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Defence now plugged into international communications system



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NO. 94/79 THURSDAY, MAY 17 1979

DEFENCE NOW PLUGGED INTO INTERNATIONAL COMMUNICATIONS SYSTEM

The Defence Department in Canberra , by means of a

satellite, can now draw on vast quantities of information

stored in computer data banks throughout North America.

The Department has adopted OTC's new

international communication system called MIDAS (Multimode

International Data Acquisition Service) which will greatly

reduce the cost and time involved in obtaining Defence

related information from overseas. The Department of Defence

is the first government department to introduce MIDAS.

In anticipation of the introduction of MIDAS,

the Department carried out a pilot scheme aimed at evaluating

the usefulness of the North American data bases as a Defence

information resource. The pilot scheme was tested over a

period of 12 months, and proved that MIDAS could be successfully

introduced by Defence.

By means of a satellite link and the latest

computer packet switching technology, the Department will be

able to receive unclassified data, at a cost of about $25 an

hour compared with $144 an hour under OTC's previous system which

used the more expensive voice communications circuits. The

time saved will be considerable because of the greater .

transmission speeds available under MIDAS.

The introduction of the new communications system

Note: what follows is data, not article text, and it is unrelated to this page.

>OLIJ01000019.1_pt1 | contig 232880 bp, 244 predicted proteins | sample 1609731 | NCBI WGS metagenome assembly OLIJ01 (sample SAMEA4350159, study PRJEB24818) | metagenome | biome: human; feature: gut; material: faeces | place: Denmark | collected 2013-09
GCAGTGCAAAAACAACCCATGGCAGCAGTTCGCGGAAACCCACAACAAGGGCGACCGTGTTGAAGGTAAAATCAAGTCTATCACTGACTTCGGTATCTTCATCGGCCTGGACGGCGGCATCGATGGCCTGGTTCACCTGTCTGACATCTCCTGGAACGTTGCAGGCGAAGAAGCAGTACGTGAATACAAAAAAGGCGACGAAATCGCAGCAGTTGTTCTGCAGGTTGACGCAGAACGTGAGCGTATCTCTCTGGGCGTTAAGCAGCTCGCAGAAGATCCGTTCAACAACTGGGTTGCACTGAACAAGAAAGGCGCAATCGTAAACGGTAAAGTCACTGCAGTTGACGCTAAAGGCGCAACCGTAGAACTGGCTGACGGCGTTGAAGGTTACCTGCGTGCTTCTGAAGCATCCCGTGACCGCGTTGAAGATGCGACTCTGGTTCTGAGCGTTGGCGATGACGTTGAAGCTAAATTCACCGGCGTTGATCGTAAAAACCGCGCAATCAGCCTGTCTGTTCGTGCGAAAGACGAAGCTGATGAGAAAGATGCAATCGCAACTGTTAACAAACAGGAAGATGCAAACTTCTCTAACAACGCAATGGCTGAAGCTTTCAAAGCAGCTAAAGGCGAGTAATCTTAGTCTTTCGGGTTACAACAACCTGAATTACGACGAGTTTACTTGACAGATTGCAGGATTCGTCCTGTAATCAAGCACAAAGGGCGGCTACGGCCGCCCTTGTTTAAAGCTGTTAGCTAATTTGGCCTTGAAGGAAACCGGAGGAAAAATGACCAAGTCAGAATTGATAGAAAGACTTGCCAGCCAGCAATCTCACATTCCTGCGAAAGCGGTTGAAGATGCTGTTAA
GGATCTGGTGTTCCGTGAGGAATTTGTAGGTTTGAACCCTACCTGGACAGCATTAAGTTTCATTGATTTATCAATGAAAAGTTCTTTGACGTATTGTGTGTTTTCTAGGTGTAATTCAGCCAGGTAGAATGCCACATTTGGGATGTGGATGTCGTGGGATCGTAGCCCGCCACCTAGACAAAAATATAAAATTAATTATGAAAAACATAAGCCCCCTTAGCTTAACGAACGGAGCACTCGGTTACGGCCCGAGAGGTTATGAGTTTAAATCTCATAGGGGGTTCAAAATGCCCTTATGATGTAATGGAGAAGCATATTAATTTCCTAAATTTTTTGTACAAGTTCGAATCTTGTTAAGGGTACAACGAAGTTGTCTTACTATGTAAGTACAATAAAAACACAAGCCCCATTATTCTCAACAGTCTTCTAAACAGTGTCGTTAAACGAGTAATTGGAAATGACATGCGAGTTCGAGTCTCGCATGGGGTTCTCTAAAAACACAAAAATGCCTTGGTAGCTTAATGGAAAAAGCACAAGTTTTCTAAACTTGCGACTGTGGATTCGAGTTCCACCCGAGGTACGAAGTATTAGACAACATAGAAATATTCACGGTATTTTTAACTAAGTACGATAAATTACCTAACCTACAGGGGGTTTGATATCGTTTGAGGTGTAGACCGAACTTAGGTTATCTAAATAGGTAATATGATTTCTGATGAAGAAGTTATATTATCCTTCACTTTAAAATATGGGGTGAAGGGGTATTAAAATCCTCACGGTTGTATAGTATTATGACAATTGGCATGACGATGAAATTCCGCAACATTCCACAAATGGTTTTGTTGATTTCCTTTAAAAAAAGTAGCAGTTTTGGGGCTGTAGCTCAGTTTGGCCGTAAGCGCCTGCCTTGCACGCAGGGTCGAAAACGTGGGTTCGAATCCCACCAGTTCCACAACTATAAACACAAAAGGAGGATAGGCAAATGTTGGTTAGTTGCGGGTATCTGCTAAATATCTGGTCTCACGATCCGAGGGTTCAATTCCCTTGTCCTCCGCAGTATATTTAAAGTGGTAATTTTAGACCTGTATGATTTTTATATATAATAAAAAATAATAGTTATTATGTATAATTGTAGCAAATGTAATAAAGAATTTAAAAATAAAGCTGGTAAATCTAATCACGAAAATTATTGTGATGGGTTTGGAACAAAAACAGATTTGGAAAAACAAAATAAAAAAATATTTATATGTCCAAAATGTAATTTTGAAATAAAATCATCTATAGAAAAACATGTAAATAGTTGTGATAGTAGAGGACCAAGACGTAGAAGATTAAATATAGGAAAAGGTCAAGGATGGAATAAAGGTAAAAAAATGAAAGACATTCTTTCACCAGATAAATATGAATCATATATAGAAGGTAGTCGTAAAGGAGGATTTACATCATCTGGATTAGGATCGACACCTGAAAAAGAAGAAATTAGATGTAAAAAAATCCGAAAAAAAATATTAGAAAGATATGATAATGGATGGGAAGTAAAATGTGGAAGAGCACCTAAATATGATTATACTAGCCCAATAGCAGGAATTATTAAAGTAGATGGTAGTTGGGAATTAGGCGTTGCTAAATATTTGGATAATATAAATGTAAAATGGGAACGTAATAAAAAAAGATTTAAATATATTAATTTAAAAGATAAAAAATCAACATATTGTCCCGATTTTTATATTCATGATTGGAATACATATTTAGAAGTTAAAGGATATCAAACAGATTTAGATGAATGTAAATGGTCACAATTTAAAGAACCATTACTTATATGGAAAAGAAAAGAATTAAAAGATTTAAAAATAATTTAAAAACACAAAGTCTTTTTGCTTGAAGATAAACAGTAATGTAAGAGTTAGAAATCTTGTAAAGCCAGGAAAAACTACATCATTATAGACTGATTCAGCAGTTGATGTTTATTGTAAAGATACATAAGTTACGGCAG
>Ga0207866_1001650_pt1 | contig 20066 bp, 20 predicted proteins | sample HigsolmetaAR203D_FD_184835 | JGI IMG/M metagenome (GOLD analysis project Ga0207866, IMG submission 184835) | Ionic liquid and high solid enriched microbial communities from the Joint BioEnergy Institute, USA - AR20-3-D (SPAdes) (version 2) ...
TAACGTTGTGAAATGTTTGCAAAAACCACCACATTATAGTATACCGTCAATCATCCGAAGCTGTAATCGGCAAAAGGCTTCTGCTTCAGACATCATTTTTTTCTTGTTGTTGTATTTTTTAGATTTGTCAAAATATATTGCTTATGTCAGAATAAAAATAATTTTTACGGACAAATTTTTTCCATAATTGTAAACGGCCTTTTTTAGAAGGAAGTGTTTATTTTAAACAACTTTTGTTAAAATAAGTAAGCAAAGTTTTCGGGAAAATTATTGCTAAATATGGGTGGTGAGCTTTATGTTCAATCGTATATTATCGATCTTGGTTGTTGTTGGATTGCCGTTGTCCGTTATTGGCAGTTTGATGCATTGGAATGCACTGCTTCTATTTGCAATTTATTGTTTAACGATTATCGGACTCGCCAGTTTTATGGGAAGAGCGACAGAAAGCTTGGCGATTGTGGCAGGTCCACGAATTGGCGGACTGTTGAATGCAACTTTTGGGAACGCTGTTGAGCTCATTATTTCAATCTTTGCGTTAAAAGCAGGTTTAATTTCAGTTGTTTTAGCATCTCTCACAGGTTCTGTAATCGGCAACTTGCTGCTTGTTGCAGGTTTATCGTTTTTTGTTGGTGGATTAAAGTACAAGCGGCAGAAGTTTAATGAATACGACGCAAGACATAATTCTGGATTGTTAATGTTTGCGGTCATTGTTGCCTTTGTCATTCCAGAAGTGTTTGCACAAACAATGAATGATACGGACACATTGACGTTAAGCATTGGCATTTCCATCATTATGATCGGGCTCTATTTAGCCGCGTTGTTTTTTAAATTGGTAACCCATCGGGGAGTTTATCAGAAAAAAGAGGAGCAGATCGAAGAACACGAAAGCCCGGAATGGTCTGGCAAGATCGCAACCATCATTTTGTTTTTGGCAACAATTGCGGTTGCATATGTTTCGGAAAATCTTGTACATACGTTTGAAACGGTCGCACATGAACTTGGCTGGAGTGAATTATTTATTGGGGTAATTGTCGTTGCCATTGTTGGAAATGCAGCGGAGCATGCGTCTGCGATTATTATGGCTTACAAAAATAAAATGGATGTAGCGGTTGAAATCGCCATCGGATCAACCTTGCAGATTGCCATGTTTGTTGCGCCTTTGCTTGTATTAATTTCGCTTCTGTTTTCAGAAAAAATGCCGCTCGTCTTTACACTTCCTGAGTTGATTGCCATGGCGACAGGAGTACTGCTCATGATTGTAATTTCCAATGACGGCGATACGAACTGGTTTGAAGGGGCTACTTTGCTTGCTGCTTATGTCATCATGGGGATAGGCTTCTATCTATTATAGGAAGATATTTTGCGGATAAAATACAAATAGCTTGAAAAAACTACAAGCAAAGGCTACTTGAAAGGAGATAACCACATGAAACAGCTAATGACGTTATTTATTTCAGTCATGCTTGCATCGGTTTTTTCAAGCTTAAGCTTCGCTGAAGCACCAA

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marks the beginning of a new era of low-cost international

data transmission.

The type of information available through MIDAS is

concerned with report type literature and spans almost all

fields of recorded knowledge.

Immediate online access to the wealth of information

available will be invaluable to Defence planners, managers and

researchers.

In operation, the MIDAS access route from within

Australia utilises STD lines to Sydney, the OTC network from

Sydney to North America (either by satellite link or, to a

considerably lesser extent, the trans-Pacific cable) and then

telecommunication networks to the host computers storing such

information in North America.

To coincide with the introduction of MIDAS, and to

take advantage of the lower costs, four additional access

points are being installed by Defence in Canberra, Sydney,

Melbourne, and Salisbury, South Australia. They are expected to

be operational in the near future, and will provide the major

Defence centres in Australia with the new facility.

OTC also plans to expand MIDAS to other countries,

including the United Kingdom, Europe and Japan. Defence

authorities will be watching developments in this area with a

view to expanding its North American MIDAS service to include

these countries.

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Further Inquiries: Mr Noel Tanswell 65 2999 (office hours) 48 0476 (after hours)

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